Song tunes are usually considered in relation to a particular song text (i.e. one text to one tune), but historically the relationship was not so straightforward. For folk songs, a single song may have been collected with a variety of different tunes, and a single tune may be used for many different songs. This is not surprising – prior to the 19th century when many songs were printed on broadside ballads and sold on the streets, they would sometimes indicate the tune to which they should be sung. It was important, therefore, that this tune was already familiar to the general public and so popular songs were used again and again.
Sandyford Sensation, with tunes specified
Whilst the 19th century ballad scholars such as Francis James Child were interested in songs from a literary perspective, many of the early 20th century song collectors, such as Ralph Vaughan Williams, tended to focus on the song’s tune rather than words. This is because they considered the tunes to be more oral in nature, open to change and variation, and therefore more strongly associated with the folk tradition. Some of the collectors also suggested that many folk tunes were modal (of the church modes) which they linked to historic music. The modes and tune collecting is explored in the two chapters by Julia Bishop in Steve Roud’s (2017) Folksong in England.
Many tunes have changed their names over time, or go under multiple titles, so this can make tune research difficult. The VWML has created a Dance & Tune Index to help researchers locate dance tunes in the various books, pamphlets and records which we hold. Users can search for tune by given title, performer name, key, and a whole host of other fields. See “Search and browse tips” for more information on how to search.
The VWML Historic Dance and Tune Gallery - digitised copies of a range of historic published and unpublished dance and tune books, including Thompson, Preston, Skillern, etc., and Malchair, Kitty Bridges, etc.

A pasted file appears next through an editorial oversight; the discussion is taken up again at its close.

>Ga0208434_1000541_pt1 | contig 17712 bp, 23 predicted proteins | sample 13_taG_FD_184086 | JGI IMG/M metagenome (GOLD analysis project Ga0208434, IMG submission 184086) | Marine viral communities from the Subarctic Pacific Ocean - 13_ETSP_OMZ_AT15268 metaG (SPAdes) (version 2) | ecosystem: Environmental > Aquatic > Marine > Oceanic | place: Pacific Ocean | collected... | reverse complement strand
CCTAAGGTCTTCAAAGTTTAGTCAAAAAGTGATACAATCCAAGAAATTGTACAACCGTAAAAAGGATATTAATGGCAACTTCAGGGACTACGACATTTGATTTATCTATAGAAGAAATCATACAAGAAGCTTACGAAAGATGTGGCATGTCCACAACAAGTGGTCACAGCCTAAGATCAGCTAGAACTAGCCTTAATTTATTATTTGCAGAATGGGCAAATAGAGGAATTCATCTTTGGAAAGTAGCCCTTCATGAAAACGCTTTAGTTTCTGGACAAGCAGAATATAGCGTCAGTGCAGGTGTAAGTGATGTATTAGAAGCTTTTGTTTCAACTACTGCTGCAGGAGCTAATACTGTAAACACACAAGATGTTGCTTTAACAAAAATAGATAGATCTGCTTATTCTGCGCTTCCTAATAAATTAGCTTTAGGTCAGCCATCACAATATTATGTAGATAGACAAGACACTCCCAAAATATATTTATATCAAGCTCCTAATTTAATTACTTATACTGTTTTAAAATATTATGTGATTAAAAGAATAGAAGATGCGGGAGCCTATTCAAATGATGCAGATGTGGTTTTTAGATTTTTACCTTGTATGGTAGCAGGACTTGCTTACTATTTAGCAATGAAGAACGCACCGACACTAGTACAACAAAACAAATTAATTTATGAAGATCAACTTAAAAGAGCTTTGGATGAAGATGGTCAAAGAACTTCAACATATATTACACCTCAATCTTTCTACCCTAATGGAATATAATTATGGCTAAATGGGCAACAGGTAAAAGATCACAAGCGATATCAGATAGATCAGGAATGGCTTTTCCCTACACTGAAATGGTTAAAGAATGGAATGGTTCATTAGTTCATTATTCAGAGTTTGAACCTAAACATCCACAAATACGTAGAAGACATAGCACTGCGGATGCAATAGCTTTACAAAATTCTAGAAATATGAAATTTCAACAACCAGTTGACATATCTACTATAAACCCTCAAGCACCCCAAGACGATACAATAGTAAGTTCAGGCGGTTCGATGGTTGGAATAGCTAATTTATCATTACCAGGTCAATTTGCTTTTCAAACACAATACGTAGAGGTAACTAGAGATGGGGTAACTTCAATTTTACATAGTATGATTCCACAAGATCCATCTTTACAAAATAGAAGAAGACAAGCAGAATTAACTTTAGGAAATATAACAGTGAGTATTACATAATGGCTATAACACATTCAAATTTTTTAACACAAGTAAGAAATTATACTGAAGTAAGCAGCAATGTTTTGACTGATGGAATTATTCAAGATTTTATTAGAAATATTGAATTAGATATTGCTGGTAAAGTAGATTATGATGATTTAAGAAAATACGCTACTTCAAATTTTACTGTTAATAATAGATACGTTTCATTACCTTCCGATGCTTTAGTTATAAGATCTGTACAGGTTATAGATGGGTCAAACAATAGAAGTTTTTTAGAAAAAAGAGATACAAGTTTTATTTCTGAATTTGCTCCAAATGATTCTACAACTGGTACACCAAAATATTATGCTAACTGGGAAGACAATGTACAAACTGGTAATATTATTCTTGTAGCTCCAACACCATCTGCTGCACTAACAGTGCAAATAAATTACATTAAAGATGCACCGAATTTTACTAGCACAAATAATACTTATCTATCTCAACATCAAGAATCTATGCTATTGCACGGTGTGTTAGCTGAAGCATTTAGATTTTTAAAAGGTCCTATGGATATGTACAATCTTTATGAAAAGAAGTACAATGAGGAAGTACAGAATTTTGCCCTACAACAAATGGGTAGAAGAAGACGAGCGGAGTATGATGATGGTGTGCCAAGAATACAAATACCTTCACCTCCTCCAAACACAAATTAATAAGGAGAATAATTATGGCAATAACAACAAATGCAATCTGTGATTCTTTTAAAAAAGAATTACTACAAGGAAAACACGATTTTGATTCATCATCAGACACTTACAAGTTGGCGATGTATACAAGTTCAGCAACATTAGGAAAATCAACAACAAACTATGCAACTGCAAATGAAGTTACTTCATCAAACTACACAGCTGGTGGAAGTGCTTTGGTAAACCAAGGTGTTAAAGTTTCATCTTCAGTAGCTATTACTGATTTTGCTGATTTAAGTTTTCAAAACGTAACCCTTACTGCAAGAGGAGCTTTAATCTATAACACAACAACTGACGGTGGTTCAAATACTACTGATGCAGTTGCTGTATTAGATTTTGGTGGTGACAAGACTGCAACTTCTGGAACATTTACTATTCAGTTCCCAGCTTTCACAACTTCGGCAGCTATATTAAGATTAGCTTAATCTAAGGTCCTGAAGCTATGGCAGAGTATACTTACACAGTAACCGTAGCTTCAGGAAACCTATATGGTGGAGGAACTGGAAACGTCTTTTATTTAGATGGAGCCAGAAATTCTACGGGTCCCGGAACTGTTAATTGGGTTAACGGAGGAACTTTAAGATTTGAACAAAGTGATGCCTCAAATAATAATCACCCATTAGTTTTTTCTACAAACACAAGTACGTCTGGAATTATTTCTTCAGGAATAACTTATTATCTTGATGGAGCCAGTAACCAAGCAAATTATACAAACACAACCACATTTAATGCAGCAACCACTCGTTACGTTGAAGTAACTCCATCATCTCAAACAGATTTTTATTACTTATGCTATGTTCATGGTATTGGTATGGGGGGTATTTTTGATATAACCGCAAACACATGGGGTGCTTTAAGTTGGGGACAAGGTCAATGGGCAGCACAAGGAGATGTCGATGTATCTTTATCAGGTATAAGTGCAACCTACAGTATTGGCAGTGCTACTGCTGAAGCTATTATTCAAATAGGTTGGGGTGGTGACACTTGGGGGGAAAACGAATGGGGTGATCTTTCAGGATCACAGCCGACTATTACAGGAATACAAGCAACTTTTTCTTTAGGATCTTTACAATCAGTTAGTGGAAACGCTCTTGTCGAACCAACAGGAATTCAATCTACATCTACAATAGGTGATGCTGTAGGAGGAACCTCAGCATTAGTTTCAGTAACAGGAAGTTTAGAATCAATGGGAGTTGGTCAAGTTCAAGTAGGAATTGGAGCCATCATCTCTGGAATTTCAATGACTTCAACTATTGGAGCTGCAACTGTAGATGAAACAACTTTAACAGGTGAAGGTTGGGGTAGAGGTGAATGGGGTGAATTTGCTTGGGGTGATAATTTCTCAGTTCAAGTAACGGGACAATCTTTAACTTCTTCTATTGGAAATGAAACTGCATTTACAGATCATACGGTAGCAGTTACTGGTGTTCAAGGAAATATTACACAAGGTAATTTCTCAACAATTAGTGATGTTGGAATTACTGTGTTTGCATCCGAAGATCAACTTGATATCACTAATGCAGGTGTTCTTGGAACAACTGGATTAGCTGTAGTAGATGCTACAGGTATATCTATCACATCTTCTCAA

The Village Music Project –contains transcriptions of a large number of historic manuscript tune books held in both public institutions and private hands.
The Dancing Master, 1651-1728 : An Illustrated Compendium By Robert M. Keller – a digital collection and index of the tunes printed in Playford’s Dancing Master.
Whilst it’s possible to search for tunes online and using the VWML’s indexes, books can be useful in grouping tunes from certain eras or for particular purposes together. Here is a selection of some of the best books for those interested in exploring English tunes:
Callaghan, B., & Stewart, P., 2007. Hardcore English : a collection of 300 tunes from English manuscript, recorded and aural sources. London : EFDSS.
Kennedy, P., 1950. Fiddler’s tune-book, vol. 1-5. London : EFDSS (Influential tune books of the 1950s)
Bacon, L., 1974. A handbook of morris dances. Bedfordshire: Morris Ring.
Barlow, J., 1985. The complete country dance tunes from Playford's dancing master (1651-ca.1728). London : Faber Music.
Bronson, B.H., 1959. The traditional tunes of the Child ballads : with their texts, according to the extant records of Great Britain and America, vol. 1-4. New Jersey : Princeton University Press. Gathers together all the tunes of the Child ballads as found in manuscript collections of song collectors.
Simpson, C., 1966. The British broadside ballad and its music. New Jersey : Rutgers University Press. Explores the tunes which may have been used for broadside songs.
Davidson, G.H., 1847 and 1848. Davidson's universal melodist : consisting of the music and words of popular, standard, and original songs, etc., vol. 1-2. London : G H Davidson. A useful resource for historic popular song tunes.
Roud, S., 2017. Folk song in England. London : Faber. Julia Bishop’s two chapters on song tunes are essential reading on this subject.
Apart from a small number of early phonograph recordings and performers such as William Kimber (Anglo concertina) who made commercial records in the studio, the bulk of recorded music dates from the middle of the twentieth century and onward. A representative selection of field recordings appears on various CDs in the Topic Records Voice of the People series, notably:
Voice of the People, Vol. 9: Rig-A-Jig-Jig - Dance Music of the South of England. London : Topic.
Voice of the People, Vol. 19: Ranting & Reeling - Dance Music of the North of England.
The VWML has both commercially issued records and unpublished field recordings. The British Library Sound Archive is also a major collection of folk and traditional recordings, some of which can be listened to online.